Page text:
Hydrogen is widely viewed by environmentalists, as well as by many large corporations, as a panacea to air pollution, global warming and shrinking petroleum supplies. This view has been endorsed by President Bush who, in his 2003 State of the Union Address stated, "The first car driven by a child born today could be powered by hydrogen and pollution free."
Hydrogen-powered cars and trucks that use fuel cells to drive electric motors instead of internal-combustion engines could potentially eliminate tail-pipe pollution and dependence on foreign oil. But hydrogen is not an energy source. It is only an energy carrier that must be produced from a primary energy source, such as natural gas, coal, nuclear fuel, wind or solar radiation.
There are two main methods for making hydrogen. The dominant commercial method uses natural gas and steam to produce ultimately hydrogen and carbon dioxide. In this process, called steam reforming, less than 80 percent of the input energy is left in the hydrogen; then another 15 percent or more is lost converting the hydrogen to liquid or compressed gas. Thus, at most only two-thirds of the original energy ends up as useful hydrogen. Moreover, natural gas is an expensive non-renewable fossil fuel that is in short supply. Furthermore, natural gas has many other important uses, such as heating our homes and serving as a feedstock for many chemicals.
The other main way of making hydrogen is by electrolysis. This process is straightforward, but costs three times as much as steam reforming to make the same amount of hydrogen. It uses an electrolyzer, in which a current is passed through water, to split the water into hydrogen and oxygen.
An electrolyzer is essentially a fuel cell operating in reverse. But the electricity must first be produced from a primary energy source. At the very best, only half as much electricity can be obtained from the hydrogen as is consumed to make it. If electricity from the grid were used to produce the hydrogen, over 50 percent of the electric energy would come from coal-fired power plants, which are the most polluting source. If hydrogen produced by electrolysis were used as fuel, the president's statement should be amended from a "pollution-free car" to a "pollute elsewhere car."
Environmentalists recommend using solar energy or wind to generate electricity for a "renewable hydrogen economy." We have been staunch supporters of renewable energy for half a century and recently some renewable options have achieved economic competitiveness in favorable locations. But the renewable hydrogen path to electricity would more than double the cost of electricity, and probably would set back deployment of renewable electric power for decades. Wind, solar and biomass should be used for heat and power generation, not for making hydrogen.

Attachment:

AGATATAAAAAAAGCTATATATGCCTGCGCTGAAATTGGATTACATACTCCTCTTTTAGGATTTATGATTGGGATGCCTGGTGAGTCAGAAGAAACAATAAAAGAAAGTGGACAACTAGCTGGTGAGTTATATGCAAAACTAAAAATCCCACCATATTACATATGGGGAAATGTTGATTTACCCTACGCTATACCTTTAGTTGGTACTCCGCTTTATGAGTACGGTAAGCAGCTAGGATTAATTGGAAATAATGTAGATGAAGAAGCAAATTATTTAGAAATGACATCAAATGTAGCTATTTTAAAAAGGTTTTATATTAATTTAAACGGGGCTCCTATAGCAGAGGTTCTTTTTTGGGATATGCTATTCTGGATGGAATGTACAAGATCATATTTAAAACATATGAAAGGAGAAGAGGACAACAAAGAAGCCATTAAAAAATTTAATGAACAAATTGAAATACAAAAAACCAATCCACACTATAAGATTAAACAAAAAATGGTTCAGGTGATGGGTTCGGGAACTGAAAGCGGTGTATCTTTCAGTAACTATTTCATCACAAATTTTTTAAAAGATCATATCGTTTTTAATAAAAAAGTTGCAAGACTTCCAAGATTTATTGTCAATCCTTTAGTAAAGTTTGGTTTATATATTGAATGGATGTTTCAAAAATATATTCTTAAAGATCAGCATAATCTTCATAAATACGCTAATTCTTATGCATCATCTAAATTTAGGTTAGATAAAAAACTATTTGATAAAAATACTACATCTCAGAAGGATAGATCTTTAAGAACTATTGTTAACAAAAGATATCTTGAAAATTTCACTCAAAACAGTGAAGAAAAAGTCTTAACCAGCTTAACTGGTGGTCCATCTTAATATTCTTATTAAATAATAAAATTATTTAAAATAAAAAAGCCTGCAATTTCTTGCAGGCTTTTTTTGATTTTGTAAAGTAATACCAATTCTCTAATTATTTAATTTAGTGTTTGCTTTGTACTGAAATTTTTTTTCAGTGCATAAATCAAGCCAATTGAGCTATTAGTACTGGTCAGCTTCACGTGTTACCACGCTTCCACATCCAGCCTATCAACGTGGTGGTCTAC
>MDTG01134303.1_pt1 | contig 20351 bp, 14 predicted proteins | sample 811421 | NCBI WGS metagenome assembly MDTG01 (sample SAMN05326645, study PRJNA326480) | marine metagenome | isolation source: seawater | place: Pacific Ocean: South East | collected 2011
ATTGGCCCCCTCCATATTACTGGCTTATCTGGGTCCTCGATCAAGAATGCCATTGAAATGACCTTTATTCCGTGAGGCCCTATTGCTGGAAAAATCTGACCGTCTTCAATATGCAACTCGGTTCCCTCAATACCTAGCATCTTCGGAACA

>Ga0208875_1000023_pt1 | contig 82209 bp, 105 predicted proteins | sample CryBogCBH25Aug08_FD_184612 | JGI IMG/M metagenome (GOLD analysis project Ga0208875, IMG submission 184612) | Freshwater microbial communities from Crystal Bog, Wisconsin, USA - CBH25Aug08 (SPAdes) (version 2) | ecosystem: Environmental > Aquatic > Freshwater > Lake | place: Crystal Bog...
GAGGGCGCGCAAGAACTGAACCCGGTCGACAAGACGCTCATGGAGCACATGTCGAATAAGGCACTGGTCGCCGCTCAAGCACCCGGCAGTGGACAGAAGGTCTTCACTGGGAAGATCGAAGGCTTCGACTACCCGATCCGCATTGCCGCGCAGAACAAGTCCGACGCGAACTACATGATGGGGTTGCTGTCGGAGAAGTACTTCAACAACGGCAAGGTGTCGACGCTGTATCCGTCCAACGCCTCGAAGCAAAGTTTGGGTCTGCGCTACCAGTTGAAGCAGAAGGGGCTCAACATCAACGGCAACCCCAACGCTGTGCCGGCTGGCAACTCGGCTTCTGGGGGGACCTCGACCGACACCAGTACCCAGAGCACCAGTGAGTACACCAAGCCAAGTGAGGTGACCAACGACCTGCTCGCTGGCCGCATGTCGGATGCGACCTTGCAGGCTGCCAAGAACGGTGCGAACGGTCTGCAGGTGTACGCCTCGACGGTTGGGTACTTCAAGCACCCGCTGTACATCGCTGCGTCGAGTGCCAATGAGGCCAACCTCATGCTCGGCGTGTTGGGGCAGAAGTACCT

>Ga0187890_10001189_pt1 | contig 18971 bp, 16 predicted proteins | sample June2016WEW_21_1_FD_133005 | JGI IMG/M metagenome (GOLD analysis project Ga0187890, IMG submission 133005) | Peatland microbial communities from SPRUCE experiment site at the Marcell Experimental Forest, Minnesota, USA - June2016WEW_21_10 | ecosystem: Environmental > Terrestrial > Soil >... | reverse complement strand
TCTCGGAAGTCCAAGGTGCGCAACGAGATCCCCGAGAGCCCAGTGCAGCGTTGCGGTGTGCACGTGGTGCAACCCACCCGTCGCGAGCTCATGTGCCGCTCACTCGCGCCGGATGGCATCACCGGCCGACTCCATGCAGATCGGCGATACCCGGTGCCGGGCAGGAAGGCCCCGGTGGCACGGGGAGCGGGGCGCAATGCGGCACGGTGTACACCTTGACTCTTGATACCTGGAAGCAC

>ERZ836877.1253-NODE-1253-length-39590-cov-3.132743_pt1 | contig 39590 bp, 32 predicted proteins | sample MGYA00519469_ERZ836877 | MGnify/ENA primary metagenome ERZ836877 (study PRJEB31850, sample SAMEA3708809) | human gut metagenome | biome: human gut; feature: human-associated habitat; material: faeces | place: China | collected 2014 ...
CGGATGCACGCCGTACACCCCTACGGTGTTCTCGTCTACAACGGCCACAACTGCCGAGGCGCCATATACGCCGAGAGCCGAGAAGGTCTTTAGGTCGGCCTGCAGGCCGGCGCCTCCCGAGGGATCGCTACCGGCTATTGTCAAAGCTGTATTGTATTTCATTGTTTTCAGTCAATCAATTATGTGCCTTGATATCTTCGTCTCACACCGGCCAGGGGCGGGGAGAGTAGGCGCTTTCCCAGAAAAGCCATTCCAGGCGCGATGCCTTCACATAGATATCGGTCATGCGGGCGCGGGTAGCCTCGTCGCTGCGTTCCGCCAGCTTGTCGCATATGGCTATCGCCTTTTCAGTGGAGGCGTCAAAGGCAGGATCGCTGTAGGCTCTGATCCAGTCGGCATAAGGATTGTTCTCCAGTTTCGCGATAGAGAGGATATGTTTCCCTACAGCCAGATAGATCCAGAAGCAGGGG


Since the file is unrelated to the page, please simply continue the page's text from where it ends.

The nuclear industry argues that reactors are the preferred option to make hydrogen for fuel cells, because they do not generate greenhouse gases. If the public is willing to accept the risks associated with transport and storage of nuclear waste, nuclear power is an available option. But, using nuclear-generated electricity to make hydrogen, from which to make electricity, is a waste of energy and money.
Petroleum engineers predict that worldwide petroleum production will peak in 10 to 30 years. Once production begins to decrease, it will be necessary to supplement oil with some other fuel or to reduce consumption by conservation measures, such as increased mileage of the vehicle fleet and using mass transport. Both of these changes will take time, and we must begin to plan now.
Fortunately, there are several technologies to reduce petroleum consumption. The most obvious is to increase the mileage of the auto and pickup fleet. This can be achieved by building smaller cars and hybrid vehicles, such as the Toyota Prius and Ford Escape. Hybrids use a small gasoline or diesel engine that always runs at maximum efficiency and charges on-board batteries when it produces excess power; when needed, the hybrid draws energy from the batteries to run an electric-drive motor.
Battery technology has improved enormously in the past decade, and state-of-the-art batteries in hybrids increase mileage. But even greater reductions in fuel consumption and pollution can be achieved with "plug-in," electric-gasoline or diesel hybrids, by charging their batteries overnight when excess electrical capacity is available. Demonstration-model plug-in hybrids are on the road and need no new technology for their large-scale deployment. It has been estimated that plug-in hybrids could approach and perhaps even exceed 100 miles per gallon of fuel used. It is also possible to replace petroleum-based fuels with liquid fuels made from coal or biomass, further reducing our dependence on imported petroleum.
There are no huge technical obstacles to making hydrogen and using it as a fuel. But a hydrogen economy would be more expensive and use more primary energy than other options. Moreover, it would require many hundreds of billions of dollars to build a storage and transport infrastructure. We should not accept President Bush's statement that hydrogen will replace oil without examining other options that are more economical and for which the technology and infrastructure already exist.
Frank Kreith and Ron West are retired engineering professors from the University of Colorado, Boulder, and both live in Boulder. Kreith also served as Branch Chief at the Solar Energy Research Institute for 10 years.
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